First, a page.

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Creative Spaces: We dropped in on 2 Chester County artists to learn more about their work

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STORY WRITTEN BY BRIAN BINGAMAN
bbingaman@21st-centurymedia.com
@brianbingaman on Twitter

Rachel Romano
The Jed Williams Gallery, 615 Bainbridge St., Philadelphia, presents “Totems and Allegories: The Art of Lynette Shelley & Rachel Romano” April 8-30. An opening reception will be held 5 to 7 p.m. April 8. Gallery hours are by appointment. Check out www.jedwilliamsgallery.com or call (267) 970-5509.
Romano’s homey studio is in the Coleman’s Artists Studio — a Phoenixville building that had previous lives as a factory and as a dance hall/bowling alley. Today 13 full-time artists have studio space here. It will be a stop on the 2017 Chester County Studio Tour May 20-21.
A contemporary painter, Romano’s works depict man’s history, memory, myths and dreams, with themes of allegory, serenity, sorrow and defiance. “I believe we carry the story of our ancestors in our DNA … you just carry it through the millennia,” she said. “People have to almost learn the language of my paintings. ‘Why is that guy all wrapped up? And why is there a heart on that scale’.”

Rachel Romano paints in her Phoenixville studio Tuesday, March 21, 2017. While Romano paints, she often writes thoughts, lists and notes on the paper beneath her canvas, which is pinned to a wall in the studio. Andy Stettler/Digital First Media

Everywhere you look, there are books, funky pieces of furniture, such as the Chair of Contemplation, and even funkier knickknacks. “I spend a lot of hours on this couch,” Romano says. “I end up sleeping on it sometimes.” Take a peek at www.rachelromanofineart.com.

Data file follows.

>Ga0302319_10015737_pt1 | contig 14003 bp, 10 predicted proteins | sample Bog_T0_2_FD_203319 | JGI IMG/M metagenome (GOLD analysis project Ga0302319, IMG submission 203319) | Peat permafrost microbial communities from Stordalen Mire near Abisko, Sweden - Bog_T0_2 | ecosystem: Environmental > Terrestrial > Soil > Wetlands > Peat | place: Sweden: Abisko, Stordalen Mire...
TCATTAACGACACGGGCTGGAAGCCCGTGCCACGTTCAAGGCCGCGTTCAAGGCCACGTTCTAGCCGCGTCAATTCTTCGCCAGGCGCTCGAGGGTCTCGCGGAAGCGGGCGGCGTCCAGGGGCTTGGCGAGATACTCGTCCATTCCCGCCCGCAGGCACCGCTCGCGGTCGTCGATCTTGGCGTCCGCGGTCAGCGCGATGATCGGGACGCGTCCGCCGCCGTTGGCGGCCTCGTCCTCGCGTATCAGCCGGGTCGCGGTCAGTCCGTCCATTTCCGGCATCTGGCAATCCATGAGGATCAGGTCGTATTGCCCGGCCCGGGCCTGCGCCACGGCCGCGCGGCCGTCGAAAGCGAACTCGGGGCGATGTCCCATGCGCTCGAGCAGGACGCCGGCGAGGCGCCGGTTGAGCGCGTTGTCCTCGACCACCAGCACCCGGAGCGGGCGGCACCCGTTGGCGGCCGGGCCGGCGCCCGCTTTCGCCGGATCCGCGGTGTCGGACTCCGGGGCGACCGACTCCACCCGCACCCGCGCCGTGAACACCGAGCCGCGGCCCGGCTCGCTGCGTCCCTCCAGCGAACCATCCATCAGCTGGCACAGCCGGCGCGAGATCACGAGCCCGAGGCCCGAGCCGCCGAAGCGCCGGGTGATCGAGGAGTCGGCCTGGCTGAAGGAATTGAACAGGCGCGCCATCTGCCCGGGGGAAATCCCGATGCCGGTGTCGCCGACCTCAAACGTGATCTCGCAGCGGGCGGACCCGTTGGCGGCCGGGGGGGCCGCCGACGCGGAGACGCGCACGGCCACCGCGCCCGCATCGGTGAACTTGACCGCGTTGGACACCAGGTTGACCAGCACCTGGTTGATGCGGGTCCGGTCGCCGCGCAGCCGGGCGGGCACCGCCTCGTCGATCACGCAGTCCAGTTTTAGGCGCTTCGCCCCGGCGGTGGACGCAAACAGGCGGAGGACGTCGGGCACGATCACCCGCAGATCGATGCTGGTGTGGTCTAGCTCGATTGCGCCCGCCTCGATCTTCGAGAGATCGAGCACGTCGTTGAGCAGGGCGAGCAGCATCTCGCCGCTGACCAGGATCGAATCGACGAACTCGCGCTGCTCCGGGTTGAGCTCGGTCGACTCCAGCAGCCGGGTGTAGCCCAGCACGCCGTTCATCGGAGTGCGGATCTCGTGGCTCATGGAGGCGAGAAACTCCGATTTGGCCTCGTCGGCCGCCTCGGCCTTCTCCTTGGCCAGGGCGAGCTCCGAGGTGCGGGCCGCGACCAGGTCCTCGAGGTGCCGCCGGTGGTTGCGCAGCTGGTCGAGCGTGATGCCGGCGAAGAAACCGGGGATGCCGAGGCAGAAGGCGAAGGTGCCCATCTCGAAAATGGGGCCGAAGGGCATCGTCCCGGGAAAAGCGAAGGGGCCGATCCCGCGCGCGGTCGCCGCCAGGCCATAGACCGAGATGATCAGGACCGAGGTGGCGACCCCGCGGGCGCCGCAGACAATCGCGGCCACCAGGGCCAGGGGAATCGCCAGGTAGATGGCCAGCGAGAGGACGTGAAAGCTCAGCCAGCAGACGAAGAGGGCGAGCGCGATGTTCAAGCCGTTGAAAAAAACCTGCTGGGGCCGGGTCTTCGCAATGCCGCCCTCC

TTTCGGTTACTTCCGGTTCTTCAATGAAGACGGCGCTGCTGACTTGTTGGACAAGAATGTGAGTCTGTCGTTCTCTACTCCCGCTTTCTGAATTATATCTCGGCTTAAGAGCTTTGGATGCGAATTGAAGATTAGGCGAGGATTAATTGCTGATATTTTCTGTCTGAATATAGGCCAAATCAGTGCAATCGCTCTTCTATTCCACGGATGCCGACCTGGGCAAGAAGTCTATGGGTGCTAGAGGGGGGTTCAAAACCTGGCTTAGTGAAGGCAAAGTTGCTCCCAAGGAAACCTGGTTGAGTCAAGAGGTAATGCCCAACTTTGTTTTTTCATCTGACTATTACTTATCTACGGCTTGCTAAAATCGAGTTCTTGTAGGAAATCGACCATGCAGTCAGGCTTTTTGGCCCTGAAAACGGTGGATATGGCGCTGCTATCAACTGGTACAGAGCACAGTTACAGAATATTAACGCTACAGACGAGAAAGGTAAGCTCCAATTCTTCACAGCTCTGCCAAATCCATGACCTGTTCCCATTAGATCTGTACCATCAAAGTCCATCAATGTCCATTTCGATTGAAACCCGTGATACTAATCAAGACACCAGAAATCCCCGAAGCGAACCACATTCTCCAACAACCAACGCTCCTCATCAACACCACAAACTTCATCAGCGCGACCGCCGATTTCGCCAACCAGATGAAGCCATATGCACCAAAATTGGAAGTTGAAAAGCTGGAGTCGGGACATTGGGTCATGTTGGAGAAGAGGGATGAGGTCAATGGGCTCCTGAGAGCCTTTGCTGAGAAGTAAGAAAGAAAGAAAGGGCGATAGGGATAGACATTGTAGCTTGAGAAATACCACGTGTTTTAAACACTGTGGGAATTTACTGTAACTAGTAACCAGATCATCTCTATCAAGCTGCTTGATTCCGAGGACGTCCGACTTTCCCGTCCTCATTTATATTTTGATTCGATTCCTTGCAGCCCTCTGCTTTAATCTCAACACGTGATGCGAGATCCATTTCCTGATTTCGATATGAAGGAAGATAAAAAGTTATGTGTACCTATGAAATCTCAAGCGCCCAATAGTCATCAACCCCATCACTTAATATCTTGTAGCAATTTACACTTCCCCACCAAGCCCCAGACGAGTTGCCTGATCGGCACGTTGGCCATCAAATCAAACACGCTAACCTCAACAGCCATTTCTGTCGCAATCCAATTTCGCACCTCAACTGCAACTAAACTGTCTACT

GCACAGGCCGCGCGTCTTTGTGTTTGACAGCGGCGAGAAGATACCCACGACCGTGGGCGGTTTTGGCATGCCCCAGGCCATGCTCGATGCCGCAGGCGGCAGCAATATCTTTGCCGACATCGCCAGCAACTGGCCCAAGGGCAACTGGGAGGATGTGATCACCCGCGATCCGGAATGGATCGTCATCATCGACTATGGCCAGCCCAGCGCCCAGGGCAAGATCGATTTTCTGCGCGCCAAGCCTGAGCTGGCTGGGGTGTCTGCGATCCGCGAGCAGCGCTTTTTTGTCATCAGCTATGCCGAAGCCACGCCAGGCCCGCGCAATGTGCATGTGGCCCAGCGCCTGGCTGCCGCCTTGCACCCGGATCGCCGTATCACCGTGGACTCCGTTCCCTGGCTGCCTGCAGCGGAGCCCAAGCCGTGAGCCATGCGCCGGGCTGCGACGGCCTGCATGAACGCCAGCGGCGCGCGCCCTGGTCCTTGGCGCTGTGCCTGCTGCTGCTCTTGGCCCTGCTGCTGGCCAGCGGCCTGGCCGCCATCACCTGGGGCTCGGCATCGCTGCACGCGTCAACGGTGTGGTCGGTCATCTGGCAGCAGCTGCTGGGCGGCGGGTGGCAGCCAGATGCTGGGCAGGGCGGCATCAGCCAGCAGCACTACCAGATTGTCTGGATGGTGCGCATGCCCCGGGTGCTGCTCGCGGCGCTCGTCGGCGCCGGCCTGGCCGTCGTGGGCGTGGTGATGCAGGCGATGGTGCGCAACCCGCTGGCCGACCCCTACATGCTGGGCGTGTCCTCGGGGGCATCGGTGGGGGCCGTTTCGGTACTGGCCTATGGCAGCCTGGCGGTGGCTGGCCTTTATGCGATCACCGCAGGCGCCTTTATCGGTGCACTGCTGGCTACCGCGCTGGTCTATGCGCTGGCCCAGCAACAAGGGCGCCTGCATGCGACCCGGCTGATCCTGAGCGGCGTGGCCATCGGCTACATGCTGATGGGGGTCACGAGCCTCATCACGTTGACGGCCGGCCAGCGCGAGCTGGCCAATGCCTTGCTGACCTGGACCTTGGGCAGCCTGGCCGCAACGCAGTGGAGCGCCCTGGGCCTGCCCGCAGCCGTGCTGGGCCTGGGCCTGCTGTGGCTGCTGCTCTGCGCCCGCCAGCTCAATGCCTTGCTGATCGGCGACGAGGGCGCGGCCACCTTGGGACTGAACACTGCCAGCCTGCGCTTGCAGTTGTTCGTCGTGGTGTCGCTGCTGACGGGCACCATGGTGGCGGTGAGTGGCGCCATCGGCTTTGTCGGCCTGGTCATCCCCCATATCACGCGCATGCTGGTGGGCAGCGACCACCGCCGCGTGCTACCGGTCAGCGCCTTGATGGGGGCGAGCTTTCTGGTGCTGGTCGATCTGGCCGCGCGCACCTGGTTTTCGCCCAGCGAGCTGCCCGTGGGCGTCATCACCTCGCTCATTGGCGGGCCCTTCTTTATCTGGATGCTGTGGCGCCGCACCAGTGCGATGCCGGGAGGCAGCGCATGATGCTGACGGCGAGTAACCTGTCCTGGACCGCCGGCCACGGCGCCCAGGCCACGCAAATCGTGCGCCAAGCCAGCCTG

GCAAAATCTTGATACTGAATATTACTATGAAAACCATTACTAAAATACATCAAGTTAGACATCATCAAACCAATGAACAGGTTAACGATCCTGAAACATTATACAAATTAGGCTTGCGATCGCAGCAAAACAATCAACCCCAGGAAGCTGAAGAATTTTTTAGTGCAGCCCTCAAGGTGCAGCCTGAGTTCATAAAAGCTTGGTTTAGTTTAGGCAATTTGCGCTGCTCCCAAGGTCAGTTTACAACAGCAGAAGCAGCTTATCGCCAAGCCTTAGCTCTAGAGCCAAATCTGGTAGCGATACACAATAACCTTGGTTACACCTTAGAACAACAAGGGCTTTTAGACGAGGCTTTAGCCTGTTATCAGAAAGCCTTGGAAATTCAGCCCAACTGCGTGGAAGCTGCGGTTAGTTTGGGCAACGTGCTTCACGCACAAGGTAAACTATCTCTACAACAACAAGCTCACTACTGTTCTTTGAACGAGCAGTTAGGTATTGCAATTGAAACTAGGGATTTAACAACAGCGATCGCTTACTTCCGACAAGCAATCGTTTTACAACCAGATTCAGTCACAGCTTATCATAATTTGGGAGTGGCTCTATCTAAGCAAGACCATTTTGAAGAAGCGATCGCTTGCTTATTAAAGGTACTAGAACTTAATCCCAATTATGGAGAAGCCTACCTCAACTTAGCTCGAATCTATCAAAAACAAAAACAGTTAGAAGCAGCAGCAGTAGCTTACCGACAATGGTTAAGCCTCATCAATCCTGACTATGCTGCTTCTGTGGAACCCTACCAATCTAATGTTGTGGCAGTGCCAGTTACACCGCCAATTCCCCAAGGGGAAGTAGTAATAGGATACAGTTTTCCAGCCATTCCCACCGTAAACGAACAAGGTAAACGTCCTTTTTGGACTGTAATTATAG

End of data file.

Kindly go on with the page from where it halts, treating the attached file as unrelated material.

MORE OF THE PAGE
Canvases with subtle, multiple layers of paint — which may or may not be entirely finished — hang on walls lined with taped-together, large sheets of Dick Blick sketch pad paper. Besides protecting the walls from stray paint splatters, this paper also offers an unfiltered look at whatever has popped into the artist’s head: A note to change an IRA beneficiary, a series idea to paint the seven deadly sins in animal form, quotes from famous people and other inspired words. “It’s my life on there — forget a journal. I have people that want to buy these walls,” she said.
Stan Smokler
A bumper sticker on his Ford F-150 reads: “Think sculpture.”

A stroll around Stan Smokler’s Kennett Township property — which includes a silo that is now a sculptural shrine, and the exposed remains of a mid-20th century barn — reveals both completed, playful sculpture and a pile of discarded farm tools, rebar, gears and other metal machine parts waiting to be welded together into something new. In the background flows the waters of the west branch of the Red Clay Creek. It’s a short drive from functional trail benches the sculptor crafted for the Delaware Department of Natural Resources and Environmental Control.

Sculptor Stan Smokler stands with his work in his studio Tuesday, March 14, 2017. Smokler is inspired by scrap metal and other materials that used in his work. Andy Stettler/Digital First Media

“It’s amazing what you get with steel. You can bend steel, heat steel, change it to forms,” he said.
An exhibition of metal work, “Reconstructed Materials,” is on view through April 15 at Oxford Arts Alliance, 38 S. Third St., Oxford. “I basically picked a name for all the media (in the show),” said Smokler, the show’s curator and one of the 12 featured sculptors. Seven of them have participated in Smokler’s annual artistic metalworking Marshall Bridge Workshop. Gallery hours are 11 a.m. to 4 p.m. Thursdays and Saturdays, 11 a.m. to 8 p.m. Fridays.
In recent years Smokler’s works have been exhibited at the Delaware Art Museum, Kim Foster Gallery in New York City, Philadelphia City Hall, West Chester University, the Delaware Museum of Natural History and Longwood Gardens.
Recently retired from the faculty at Delaware College of Art and Design, Smokler says he misses the students, and may consider a return to teaching.
Check www.stansmokler.com.

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